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Obstet Gynecol. 2017 Aug;130(2):366-373. doi: 10.1097/AOG.0000000000002114.

Pregnancy-Related Mortality in the United States, 2011-2013.

Author information

1
Division of Reproductive Health, National Center for Chronic Disease Prevention and Health Promotion, Centers for Disease Control and Prevention, Atlanta, Georgia; and the Department of International Health, Johns Hopkins Bloomberg School of Public Health, and the Department of Gynecology and Obstetrics, Johns Hopkins School of Medicine, Baltimore, Maryland.

Abstract

OBJECTIVE:

To update national population-level pregnancy-related mortality estimates and examine characteristics and causes of pregnancy-related deaths in the United States during 2011-2013.

METHODS:

We conducted an observational study using population-based data from the Pregnancy Mortality Surveillance System to calculate pregnancy-related mortality ratios by year, age group, and race-ethnicity groups. We explored 10 cause-of-death categories by pregnancy outcome during 2011-2013 and compared their distribution with those in our earlier reports since 1987.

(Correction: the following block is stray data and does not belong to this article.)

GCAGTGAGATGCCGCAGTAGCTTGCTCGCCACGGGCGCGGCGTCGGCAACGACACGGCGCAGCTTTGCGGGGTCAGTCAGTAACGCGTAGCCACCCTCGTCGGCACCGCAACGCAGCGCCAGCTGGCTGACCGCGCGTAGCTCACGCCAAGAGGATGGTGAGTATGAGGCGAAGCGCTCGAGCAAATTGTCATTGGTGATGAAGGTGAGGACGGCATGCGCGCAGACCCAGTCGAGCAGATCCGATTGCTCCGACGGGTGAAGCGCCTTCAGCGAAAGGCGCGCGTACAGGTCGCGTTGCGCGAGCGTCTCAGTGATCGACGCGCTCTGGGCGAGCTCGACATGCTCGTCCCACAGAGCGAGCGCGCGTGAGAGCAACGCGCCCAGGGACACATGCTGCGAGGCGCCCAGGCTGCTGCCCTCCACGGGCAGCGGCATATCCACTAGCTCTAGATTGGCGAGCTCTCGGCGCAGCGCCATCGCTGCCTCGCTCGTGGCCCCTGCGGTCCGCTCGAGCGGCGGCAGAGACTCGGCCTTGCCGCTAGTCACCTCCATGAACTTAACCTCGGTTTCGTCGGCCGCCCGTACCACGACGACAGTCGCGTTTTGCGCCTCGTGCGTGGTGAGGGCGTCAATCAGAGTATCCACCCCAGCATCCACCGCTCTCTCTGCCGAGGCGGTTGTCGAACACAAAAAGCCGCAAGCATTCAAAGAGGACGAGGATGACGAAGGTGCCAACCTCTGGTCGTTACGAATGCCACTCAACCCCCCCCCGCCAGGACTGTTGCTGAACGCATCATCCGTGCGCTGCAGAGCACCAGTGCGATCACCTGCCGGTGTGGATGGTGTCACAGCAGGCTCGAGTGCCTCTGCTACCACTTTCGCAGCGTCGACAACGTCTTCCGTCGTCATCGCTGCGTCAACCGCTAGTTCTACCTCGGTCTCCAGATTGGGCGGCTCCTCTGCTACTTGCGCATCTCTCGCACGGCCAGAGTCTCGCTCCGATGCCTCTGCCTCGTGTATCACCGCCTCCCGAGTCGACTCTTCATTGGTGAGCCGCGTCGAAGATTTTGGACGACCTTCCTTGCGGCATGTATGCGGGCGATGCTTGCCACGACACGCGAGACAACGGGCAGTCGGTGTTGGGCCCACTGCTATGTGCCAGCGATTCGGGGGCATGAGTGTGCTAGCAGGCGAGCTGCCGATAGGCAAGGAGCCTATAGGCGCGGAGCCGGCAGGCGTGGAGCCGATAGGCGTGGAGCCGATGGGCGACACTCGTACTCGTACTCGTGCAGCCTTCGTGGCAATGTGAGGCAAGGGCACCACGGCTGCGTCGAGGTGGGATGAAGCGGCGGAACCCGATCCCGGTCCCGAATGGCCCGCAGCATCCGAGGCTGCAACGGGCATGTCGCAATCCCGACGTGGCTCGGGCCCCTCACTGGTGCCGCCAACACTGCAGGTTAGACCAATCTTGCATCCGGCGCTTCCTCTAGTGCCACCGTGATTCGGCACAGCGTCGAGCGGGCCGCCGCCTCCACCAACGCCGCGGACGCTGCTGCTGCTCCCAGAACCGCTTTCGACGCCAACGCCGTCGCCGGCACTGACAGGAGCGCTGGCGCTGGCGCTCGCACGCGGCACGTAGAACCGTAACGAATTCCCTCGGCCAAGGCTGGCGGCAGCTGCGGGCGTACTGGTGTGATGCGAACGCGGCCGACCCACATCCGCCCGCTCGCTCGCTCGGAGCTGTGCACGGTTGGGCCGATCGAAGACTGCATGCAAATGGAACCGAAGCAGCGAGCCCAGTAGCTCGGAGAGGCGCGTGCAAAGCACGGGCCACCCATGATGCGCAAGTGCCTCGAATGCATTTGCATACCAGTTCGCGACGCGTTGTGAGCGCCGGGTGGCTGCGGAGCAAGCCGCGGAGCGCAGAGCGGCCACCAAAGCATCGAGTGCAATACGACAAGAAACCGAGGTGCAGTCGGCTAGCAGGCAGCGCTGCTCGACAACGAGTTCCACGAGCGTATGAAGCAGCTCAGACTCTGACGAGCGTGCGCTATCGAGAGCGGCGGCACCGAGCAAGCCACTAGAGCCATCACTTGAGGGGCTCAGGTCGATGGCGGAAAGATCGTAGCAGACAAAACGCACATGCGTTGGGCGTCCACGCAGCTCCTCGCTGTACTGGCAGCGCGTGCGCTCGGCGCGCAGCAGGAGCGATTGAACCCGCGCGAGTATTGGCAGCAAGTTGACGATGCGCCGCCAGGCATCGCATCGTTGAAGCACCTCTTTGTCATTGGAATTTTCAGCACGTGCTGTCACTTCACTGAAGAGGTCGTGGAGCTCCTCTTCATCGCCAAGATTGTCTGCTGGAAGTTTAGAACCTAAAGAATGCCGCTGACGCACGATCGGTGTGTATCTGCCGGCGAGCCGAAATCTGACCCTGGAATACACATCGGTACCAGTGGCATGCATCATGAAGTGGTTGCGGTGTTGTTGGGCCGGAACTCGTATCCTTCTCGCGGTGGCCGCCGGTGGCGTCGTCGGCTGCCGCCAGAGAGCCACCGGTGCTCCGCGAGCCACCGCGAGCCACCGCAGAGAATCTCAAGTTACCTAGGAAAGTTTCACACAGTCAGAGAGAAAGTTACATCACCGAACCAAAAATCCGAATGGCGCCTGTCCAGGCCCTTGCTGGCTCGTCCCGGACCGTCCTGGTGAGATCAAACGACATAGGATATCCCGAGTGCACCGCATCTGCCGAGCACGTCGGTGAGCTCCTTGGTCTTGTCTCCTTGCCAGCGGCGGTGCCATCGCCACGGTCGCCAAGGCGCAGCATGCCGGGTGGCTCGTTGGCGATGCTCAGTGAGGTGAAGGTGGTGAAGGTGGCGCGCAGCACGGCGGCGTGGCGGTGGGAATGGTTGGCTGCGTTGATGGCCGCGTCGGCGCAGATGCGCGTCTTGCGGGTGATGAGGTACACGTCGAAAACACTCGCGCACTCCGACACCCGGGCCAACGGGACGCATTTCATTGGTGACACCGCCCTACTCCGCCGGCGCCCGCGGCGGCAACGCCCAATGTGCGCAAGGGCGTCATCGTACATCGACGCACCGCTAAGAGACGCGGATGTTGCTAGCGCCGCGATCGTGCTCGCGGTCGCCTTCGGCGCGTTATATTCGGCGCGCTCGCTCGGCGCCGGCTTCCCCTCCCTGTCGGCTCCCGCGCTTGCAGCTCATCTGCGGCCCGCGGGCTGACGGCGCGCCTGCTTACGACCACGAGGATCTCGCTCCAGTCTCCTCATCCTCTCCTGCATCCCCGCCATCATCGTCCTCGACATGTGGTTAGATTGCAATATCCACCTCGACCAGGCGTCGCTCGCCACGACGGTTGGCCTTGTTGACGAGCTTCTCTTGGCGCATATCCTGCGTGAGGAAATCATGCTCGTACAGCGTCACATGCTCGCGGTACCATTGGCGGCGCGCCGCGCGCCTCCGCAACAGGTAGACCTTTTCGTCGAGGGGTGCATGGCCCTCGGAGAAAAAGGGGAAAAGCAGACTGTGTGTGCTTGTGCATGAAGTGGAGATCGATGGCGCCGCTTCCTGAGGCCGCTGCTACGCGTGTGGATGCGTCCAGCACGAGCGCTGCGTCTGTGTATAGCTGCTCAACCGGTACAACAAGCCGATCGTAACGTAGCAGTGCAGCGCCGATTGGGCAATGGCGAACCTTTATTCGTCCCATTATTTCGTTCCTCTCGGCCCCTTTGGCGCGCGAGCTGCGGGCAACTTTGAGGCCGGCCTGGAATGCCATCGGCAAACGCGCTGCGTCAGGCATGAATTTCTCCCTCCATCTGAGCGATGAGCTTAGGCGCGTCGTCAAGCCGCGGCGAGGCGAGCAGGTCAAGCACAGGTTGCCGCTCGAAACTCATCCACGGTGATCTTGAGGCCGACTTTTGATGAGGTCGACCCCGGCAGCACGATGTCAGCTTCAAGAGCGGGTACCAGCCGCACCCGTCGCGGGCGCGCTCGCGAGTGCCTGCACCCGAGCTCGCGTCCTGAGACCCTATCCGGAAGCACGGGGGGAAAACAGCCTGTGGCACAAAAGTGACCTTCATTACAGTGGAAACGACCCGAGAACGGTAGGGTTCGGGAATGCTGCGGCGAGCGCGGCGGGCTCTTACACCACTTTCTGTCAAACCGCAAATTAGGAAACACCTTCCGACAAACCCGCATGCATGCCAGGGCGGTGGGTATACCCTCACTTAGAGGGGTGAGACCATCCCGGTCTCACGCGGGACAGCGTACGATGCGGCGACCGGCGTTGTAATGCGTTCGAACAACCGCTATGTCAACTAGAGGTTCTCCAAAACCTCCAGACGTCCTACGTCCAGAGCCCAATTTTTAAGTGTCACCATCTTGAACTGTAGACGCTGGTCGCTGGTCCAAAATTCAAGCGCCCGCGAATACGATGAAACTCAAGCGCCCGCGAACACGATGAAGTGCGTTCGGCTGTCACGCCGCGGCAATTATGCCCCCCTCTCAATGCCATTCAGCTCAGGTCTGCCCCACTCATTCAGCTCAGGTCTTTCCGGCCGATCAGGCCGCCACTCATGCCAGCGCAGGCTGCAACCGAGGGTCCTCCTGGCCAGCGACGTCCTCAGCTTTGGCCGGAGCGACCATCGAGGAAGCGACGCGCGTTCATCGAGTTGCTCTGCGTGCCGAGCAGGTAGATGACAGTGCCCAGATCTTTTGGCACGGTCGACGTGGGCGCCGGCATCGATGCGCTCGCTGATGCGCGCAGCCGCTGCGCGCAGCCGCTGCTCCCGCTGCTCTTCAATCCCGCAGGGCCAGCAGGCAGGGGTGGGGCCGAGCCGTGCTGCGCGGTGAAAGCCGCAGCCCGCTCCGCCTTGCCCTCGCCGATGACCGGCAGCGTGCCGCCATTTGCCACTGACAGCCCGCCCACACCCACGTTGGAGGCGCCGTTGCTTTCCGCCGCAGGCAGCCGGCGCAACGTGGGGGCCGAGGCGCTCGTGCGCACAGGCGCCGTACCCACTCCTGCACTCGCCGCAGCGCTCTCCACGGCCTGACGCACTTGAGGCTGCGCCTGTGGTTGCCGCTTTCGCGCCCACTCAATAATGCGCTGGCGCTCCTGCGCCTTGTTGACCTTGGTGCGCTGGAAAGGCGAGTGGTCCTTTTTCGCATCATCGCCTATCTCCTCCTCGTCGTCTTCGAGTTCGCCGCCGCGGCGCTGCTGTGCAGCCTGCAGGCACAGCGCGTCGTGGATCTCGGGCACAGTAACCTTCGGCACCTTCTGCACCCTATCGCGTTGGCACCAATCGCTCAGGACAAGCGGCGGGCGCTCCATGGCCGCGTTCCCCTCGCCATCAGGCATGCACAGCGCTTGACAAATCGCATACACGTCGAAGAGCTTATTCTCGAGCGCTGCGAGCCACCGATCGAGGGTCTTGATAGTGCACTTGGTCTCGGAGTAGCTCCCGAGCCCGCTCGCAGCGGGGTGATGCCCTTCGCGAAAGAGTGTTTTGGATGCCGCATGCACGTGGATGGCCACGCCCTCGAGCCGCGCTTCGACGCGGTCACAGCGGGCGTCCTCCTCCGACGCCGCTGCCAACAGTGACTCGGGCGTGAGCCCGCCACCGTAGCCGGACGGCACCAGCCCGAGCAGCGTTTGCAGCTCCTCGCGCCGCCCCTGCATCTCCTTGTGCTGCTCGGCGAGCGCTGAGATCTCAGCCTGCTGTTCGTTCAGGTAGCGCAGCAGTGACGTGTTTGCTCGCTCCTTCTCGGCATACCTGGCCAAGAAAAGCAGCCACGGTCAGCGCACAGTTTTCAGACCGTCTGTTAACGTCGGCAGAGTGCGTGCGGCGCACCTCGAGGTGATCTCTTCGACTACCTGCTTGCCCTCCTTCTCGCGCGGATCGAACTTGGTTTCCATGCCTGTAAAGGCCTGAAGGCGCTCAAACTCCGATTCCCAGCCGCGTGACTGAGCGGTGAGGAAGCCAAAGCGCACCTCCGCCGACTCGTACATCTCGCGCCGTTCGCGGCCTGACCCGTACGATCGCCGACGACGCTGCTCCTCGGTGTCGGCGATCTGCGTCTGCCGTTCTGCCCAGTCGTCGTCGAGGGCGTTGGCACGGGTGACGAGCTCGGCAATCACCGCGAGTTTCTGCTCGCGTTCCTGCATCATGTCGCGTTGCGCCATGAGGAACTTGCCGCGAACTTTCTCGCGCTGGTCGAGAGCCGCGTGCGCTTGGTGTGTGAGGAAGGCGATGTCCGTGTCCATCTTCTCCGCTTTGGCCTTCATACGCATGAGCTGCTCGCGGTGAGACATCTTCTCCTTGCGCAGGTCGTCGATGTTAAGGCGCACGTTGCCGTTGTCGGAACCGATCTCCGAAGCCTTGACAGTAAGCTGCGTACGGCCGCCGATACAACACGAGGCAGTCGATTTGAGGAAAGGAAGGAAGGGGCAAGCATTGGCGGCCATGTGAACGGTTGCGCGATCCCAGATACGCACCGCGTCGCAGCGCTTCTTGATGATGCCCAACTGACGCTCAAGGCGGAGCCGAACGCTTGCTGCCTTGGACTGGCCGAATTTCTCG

RESULTS:

The 2011-2013 pregnancy-related mortality ratio was 17.0 deaths per 100,000 live births. Pregnancy-related mortality ratios increased with maternal age, and racial-ethnic disparities persisted with non-Hispanic black women having a 3.4 times higher mortality ratio than non-Hispanic white women. Among causes of pregnancy-related deaths, the following groups contributed more than 10%: cardiovascular conditions ranked first (15.5%) followed by other medical conditions often reflecting pre-existing illnesses (14.5%), infection (12.7%), hemorrhage (11.4%), and cardiomyopathy (11.0%). Relative to the most recent report of Pregnancy Mortality Surveillance System data for 2006-2010, the distribution of cause-of-death categories did not change considerably. However, compared with serial reports before 2006-2010, the contribution of hemorrhage, hypertensive disorders of pregnancy, and anesthesia complications declined, whereas that of cardiovascular and other medical conditions increased (population-level percentage comparison).

CONCLUSION:

The pregnancy-related mortality ratio and the distribution of the main causes of pregnancy-related mortality have been relatively stable in recent years.

PMID:
28697109
PMCID:
PMC5744583
DOI:
10.1097/AOG.0000000000002114
[Indexed for MEDLINE]
Free PMC Article

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